sumer Price Index (1961=100) beginning Dec.
3, 1973 (through June 1976), based on the 3month averages of the Com bined Consumer
Price Indexes for Aug., Sept., and Oct. 1973
and the averages for 3-calendar-month periods
thereafter (1 cent of each of the adjustments
of Mar. 1974 through June 1976 was to be
diverted to finance fringe items, provided that
the allowance had increased above the level
attained in any previous 3-month period, allow­
ing a possible diversion of up to 10 cents over
the contract term );3
(4) provided that other than skilled trades em ­
ployees hired or rehired on or after Nov. 19,
1973, were to receive a hiring rate 45 cents
below the job rate for 1st 4 weeks and then 25
cents below the job rate until regular rate was
reached after 8 additional weeks (such hires or
rehires, upon attaining 6 months’ seniority,
were to receive an additional payment equal
to 25 cents plus any shift or overtime premium
for each hour worked during the 1st 4 weeks
of employment and 15 cents plus shift and
overtime premium for each hour worked during
the 5th through 12th weeks of employment;
(5) provided for a special adjustm ent of 50 cents
an hour for certain truck drivers and other re­
lated workers effective Sept. 15, 1973; and
(6) provided that any claims arising under provi­
sions of the wage claims settlement agree­
ment dated Oct. 31, 1973 would be effective
Sept. 23, 1974.
35 cents of the 40-cent accumulated cost-of-living
allowance was incorporated into base rates.

Nov. 19, 1973
(agreem ent dated
Oct. 31, 1973).
Dec. 3, 1973 ...............

12-cent-an-hour increase.

Quarterly adjustment in cost-of-living allowance.

Mar. 4, 1974

8-cen t-an-ho u r increase.

Quarterly adjustment in cost-of-living allowance. An
additional 1 cent was diverted from the allowance
to finance fringe benefits.

June 3, 1974

13-cent-an-hour increase.

Quarterly adjustment in cost-of-living allowance. An
additional 1 cent (total 2) was diverted from the
allowance to finance fringe benefits.

Sept. 2, 1974

13-cent-an-hour increase.

Quarterly adjustm ent in cost-of-living allowance. An
additional 1 cent (total 3) was diverted from the
allowance to finance fringe benefits.

Sept. 23, 1974
(agreem ent dated
Oct. 31, 1973).

Increases ranging from 11.5 to
23.5 cents an hour, depending
on base hourly rate,4 aver­
aging about 16 cents an hour.

Annual improvement factor. In addition to the improve­
ment factor increase, 1,284 skilled trades and other
than skilled trades workers received additional in­
creases as a result of the wage claims settlement
agreement dated Oct. 31, 1973.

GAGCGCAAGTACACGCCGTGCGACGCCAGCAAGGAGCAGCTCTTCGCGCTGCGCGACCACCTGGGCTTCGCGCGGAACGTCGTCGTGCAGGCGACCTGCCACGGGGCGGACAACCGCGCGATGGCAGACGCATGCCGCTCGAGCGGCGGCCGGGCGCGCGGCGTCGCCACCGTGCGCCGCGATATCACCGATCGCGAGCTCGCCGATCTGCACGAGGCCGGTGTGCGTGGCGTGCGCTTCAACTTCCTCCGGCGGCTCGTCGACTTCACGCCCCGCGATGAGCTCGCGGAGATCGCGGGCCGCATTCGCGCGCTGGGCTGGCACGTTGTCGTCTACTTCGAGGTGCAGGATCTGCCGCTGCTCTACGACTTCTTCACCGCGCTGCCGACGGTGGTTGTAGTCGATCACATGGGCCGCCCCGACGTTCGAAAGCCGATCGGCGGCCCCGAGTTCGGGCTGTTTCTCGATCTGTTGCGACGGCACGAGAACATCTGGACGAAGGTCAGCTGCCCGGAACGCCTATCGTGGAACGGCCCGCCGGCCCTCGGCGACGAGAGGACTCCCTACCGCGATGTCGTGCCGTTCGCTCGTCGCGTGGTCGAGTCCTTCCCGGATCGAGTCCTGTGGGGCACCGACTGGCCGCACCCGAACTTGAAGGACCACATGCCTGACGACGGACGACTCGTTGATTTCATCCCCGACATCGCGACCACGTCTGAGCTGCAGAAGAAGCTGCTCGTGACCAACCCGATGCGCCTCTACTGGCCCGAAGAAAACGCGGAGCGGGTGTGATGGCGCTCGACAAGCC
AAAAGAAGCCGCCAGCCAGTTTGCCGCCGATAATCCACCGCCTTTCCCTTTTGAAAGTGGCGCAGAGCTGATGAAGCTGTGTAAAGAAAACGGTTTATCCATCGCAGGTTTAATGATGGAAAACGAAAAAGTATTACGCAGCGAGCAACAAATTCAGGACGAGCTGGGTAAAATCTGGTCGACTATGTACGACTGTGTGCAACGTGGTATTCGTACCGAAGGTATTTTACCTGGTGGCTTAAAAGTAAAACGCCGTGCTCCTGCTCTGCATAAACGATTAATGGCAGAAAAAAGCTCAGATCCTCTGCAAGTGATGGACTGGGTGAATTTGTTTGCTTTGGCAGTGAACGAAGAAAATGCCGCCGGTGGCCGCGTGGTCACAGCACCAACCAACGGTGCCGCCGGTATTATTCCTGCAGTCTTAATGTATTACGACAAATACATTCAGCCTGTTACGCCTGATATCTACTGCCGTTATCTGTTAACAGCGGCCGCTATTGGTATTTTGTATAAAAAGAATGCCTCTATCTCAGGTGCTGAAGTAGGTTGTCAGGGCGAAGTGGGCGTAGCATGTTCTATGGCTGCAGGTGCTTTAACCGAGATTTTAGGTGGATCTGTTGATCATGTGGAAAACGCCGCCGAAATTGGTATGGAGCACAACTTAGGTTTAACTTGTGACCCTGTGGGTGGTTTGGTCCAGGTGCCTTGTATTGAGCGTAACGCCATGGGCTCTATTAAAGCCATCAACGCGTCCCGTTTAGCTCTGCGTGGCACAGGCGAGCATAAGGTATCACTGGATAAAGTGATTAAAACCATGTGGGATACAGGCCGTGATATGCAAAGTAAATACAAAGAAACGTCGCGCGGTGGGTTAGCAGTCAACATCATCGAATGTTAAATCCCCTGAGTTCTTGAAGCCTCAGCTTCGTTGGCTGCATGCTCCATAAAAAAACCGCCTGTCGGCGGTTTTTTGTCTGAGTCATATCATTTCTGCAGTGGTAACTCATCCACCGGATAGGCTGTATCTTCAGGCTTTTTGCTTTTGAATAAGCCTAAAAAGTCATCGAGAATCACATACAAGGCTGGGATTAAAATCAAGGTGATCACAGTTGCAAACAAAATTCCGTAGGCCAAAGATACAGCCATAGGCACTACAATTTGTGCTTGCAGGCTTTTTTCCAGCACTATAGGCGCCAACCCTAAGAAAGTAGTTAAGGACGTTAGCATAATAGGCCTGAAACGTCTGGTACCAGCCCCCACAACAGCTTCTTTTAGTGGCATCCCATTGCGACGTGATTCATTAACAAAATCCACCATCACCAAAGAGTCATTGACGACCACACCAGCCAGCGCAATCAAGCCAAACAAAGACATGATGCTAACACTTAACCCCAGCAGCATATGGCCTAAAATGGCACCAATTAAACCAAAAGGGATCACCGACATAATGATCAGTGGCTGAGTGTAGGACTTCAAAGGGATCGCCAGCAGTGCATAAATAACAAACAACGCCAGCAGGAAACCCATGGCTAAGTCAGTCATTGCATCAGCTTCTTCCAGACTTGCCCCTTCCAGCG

Dec. 2, 1974

15-cent-an-hour increase.

Quarterly adjustment in cost-of-living allowance. An
additional 1 cent (total 4) was diverted from the
allowance to finance fringe benefits.

See footnotes at end of table.




7

Table 1.

General wage changes1
—Continued
Effective date

Provision

Applications, exceptions, and other related matters

Mar. 3, 1975

11-cent-an-hour increase.

June 2, 1975

7-cen t-an-ho u r increase.

Sept. 1, 1975

9-cen t-an-ho u r increase.

Sept. 22, 1975
(agreem ent dated
Oct. 31, 1973).

Increases ranging from 12 to 24
cents an hour, depending on
base hourly rate,4 averaging
about 17 cents an hour.

Dec. 1, 1975

10-cent-an-hour increase.

Mar. 1, 1976

7-cen t-an-ho u r increase.

June 7, 1976

4-cen t-an-ho u r increase.

Oct. 18, 1976
(agreem ent dated
Oct. 5, 1976).

32.5 to 45-cen t-an-ho ur increase
depending on base hourly
rate,5 averaging about 40.2
cents an hour.6

Quarterly adjustment in cost-of-living allowance. An
additional 1 cent (total 5) diverted from the allowance
to finance fringe benefits.
Quarterly adjustm ent in cost-of-living allowance. An
additional 1 cent (total 6) diverted from the allowance
to finance fringe benefits.
Q uarterly adjustm ent in cost-of-living allowance. An
additional 1 cent (total 7) diverted from the allowance
to finance fringe benefits.
Annual improvement factor,

Quarterly adjustment in cost-of-living allowance. An
additional 1 cent (total 8) diverted from the allowance
to finance fringe benefits.
Q uarterly adjustment in cost-of-living allowance. An
additional 1 cent (total 9) diverted from the allowance
to finance fringe benefits.
Q uarterly adjustment in cost-of-living allowance. An
additional 1 cent (total 10) diverted from the allowance
to finance fringe benefits.
Agreem ent also:
(1) Provided 2 deferred improvement factor in­
creases effective Sept. 19, 1977 and Sept. 18,
1978;
(2) incorporated $1.09 of the current $1.14 cost-ofliving allowance into base rates;
(3) continued the escalator formula to provide
quarterly adjustments of 1 cent for each 0.3point change in the 3-month average Com­
bined U .S-C anada Consumer Price Index
(1967=100), beginning Dec. 6, 1976 (through
June 4, 1979), based on the 3-m onth averages
of the Com bined Consum er Price Indexes for
Aug., Sept., and Oct. 1976 and the averages for
3-calendar-m onth periods thereafter,
and also agreed, “if the Com pany makes lump-sum pay­
ments to certain retirees and surviving spouses as
provided in a letter dated Oct. 5, 1976 from the
Union to the Com pany, the following provisions
shall become effective: In each adjustm ent period
during the six 3-m onth periods beginning June 6,
1977, and ending Dec. 3, 1978, the am ount of
allow ance due in each 3-m onth period shall be
reduced by 1 cent, up to a cum ulative reduction
during the sixth 3-m onth period of 6 cents. With
respect to adjustments on or after Dec. 4, 1978, the
am ount of cost-of-living allowance would be com ­
puted in accordance with the Cost-of-Living Allow ­
ance section of the agreem ent without regard to the
reductions provided therein; ”
(4) provided that other than skilled trades em­